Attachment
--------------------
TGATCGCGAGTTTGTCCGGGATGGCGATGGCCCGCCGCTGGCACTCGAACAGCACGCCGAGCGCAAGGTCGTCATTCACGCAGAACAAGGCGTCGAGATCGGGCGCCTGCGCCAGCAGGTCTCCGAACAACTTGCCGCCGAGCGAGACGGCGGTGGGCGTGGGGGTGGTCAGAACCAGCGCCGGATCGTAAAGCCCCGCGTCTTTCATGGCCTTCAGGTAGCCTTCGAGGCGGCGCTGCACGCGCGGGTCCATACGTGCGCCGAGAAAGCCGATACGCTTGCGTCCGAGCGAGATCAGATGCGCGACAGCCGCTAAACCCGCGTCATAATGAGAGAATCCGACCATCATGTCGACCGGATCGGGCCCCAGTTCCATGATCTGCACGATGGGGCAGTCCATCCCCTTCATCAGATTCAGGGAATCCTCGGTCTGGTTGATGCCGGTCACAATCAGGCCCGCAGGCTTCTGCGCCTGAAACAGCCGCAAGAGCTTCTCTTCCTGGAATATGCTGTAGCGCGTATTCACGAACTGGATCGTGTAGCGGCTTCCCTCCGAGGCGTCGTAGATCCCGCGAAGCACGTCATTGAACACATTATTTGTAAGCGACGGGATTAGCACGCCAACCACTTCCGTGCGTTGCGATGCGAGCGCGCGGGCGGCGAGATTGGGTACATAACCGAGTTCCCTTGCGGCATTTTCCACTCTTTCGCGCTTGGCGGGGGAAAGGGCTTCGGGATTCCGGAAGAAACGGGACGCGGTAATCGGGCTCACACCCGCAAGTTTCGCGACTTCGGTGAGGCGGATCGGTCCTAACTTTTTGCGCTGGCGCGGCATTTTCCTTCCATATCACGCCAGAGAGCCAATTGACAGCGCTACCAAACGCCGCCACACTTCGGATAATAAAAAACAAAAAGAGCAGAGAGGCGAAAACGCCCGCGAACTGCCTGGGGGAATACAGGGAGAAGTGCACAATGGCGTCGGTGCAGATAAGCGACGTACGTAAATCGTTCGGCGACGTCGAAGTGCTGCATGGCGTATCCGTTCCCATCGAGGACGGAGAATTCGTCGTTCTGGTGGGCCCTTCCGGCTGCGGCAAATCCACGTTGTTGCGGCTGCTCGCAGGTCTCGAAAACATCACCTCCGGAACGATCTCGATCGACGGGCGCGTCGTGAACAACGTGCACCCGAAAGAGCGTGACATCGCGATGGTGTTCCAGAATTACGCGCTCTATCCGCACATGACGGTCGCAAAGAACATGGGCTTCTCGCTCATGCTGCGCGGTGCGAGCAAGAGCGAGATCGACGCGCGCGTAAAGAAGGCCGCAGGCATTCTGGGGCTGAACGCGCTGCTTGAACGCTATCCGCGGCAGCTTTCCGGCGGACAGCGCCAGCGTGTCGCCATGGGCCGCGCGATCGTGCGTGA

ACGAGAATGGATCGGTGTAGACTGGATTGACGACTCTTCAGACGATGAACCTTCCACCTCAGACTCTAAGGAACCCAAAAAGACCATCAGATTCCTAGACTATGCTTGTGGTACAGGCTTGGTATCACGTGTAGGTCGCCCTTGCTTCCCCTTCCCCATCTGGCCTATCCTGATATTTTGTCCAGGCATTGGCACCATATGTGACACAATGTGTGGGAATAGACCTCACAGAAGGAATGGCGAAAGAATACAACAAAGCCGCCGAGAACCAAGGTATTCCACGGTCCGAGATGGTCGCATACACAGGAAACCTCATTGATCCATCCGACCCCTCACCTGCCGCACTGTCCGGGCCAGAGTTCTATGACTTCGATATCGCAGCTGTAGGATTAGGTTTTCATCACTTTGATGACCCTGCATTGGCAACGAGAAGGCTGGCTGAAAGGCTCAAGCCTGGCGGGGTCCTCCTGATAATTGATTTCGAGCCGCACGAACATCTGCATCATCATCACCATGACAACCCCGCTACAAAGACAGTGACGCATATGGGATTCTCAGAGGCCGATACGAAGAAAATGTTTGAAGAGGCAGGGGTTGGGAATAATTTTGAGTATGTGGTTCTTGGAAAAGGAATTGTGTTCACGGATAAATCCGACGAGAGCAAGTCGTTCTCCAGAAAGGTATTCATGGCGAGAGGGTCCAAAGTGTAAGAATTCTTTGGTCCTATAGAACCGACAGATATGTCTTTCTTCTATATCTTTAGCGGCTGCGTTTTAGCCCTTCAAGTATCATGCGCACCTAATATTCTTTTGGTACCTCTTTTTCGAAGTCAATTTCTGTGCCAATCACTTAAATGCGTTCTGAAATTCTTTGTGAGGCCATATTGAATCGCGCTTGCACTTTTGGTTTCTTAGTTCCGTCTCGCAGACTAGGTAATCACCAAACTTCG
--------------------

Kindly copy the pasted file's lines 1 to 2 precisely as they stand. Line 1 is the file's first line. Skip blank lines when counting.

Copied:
TGATCGCGAGTTTGTCCGGGATGGCGATGGCCCGCCGCTGGCACTCGAACAGCACGCCGAGCGCAAGGTCGTCATTCACGCAGAACAAGGCGTCGAGATCGGGCGCCTGCGCCAGCAGGTCTCCGAACAACTTGCCGCCGAGCGAGACGGCGGTGGGCGTGGGGGTGGTCAGAACCAGCGCCGGATCGTAAAGCCCCGCGTCTTTCATGGCCTTCAGGTAGCCTTCGAGGCGGCGCTGCACGCGCGGGTCCATACGTGCGCCGAGAAAGCCGATACGCTTGCGTCCGAGCGAGATCAGATGCGCGACAGCCGCTAAACCCGCGTCATAATGAGAGAATCCGACCATCATGTCGACCGGATCGGGCCCCAGTTCCATGATCTGCACGATGGGGCAGTCCATCCCCTTCATCAGATTCAGGGAATCCTCGGTCTGGTTGATGCCGGTCACAATCAGGCCCGCAGGCTTCTGCGCCTGAAACAGCCGCAAGAGCTTCTCTTCCTGGAATATGCTGTAGCGCGTATTCACGAACTGGATCGTGTAGCGGCTTCCCTCCGAGGCGTCGTAGATCCCGCGAAGCACGTCATTGAACACATTATTTGTAAGCGACGGGATTAGCACGCCAACCACTTCCGTGCGTTGCGATGCGAGCGCGCGGGCGGCGAGATTGGGTACATAACCGAGTTCCCTTGCGGCATTTTCCACTCTTTCGCGCTTGGCGGGGGAAAGGGCTTCGGGATTCCGGAAGAAACGGGACGCGGTAATCGGGCTCACACCCGCAAGTTTCGCGACTTCGGTGAGGCGGATCGGTCCTAACTTTTTGCGCTGGCGCGGCATTTTCCTTCCATATCACGCCAGAGAGCCAATTGACAGCGCTACCAAACGCCGCCACACTTCGGATAATAAAAAACAAAAAGAGCAGAGAGGCGAAAACGCCCGCGAACTGCCTGGGGGAATACAGGGAGAAGTGCACAATGGCGTCGGTGCAGATAAGCGACGTACGTAAATCGTTCGGCGACGTCGAAGTGCTGCATGGCGTATCCGTTCCCATCGAGGACGGAGAATTCGTCGTTCTGGTGGGCCCTTCCGGCTGCGGCAAATCCACGTTGTTGCGGCTGCTCGCAGGTCTCGAAAACATCACCTCCGGAACGATCTCGATCGACGGGCGCGTCGTGAACAACGTGCACCCGAAAGAGCGTGACATCGCGATGGTGTTCCAGAATTACGCGCTCTATCCGCACATGACGGTCGCAAAGAACATGGGCTTCTCGCTCATGCTGCGCGGTGCGAGCAAGAGCGAGATCGACGCGCGCGTAAAGAAGGCCGCAGGCATTCTGGGGCTGAACGCGCTGCTTGAACGCTATCCGCGGCAGCTTTCCGGCGGACAGCGCCAGCGTGTCGCCATGGGCCGCGCGATCGTGCGTGA

ACGAGAATGGATCGGTGTAGACTGGATTGACGACTCTTCAGACGATGAACCTTCCACCTCAGACTCTAAGGAACCCAAAAAGACCATCAGATTCCTAGACTATGCTTGTGGTACAGGCTTGGTATCACGTGTAGGTCGCCCTTGCTTCCCCTTCCCCATCTGGCCTATCCTGATATTTTGTCCAGGCATTGGCACCATATGTGACACAATGTGTGGGAATAGACCTCACAGAAGGAATGGCGAAAGAATACAACAAAGCCGCCGAGAACCAAGGTATTCCACGGTCCGAGATGGTCGCATACACAGGAAACCTCATTGATCCATCCGACCCCTCACCTGCCGCACTGTCCGGGCCAGAGTTCTATGACTTCGATATCGCAGCTGTAGGATTAGGTTTTCATCACTTTGATGACCCTGCATTGGCAACGAGAAGGCTGGCTGAAAGGCTCAAGCCTGGCGGGGTCCTCCTGATAATTGATTTCGAGCCGCACGAACATCTGCATCATCATCACCATGACAACCCCGCTACAAAGACAGTGACGCATATGGGATTCTCAGAGGCCGATACGAAGAAAATGTTTGAAGAGGCAGGGGTTGGGAATAATTTTGAGTATGTGGTTCTTGGAAAAGGAATTGTGTTCACGGATAAATCCGACGAGAGCAAGTCGTTCTCCAGAAAGGTATTCATGGCGAGAGGGTCCAAAGTGTAAGAATTCTTTGGTCCTATAGAACCGACAGATATGTCTTTCTTCTATATCTTTAGCGGCTGCGTTTTAGCCCTTCAAGTATCATGCGCACCTAATATTCTTTTGGTACCTCTTTTTCGAAGTCAATTTCTGTGCCAATCACTTAAATGCGTTCTGAAATTCTTTGTGAGGCCATATTGAATCGCGCTTGCACTTTTGGTTTCTTAGTTCCGTCTCGCAGACTAGGTAATCACCAAACTTCG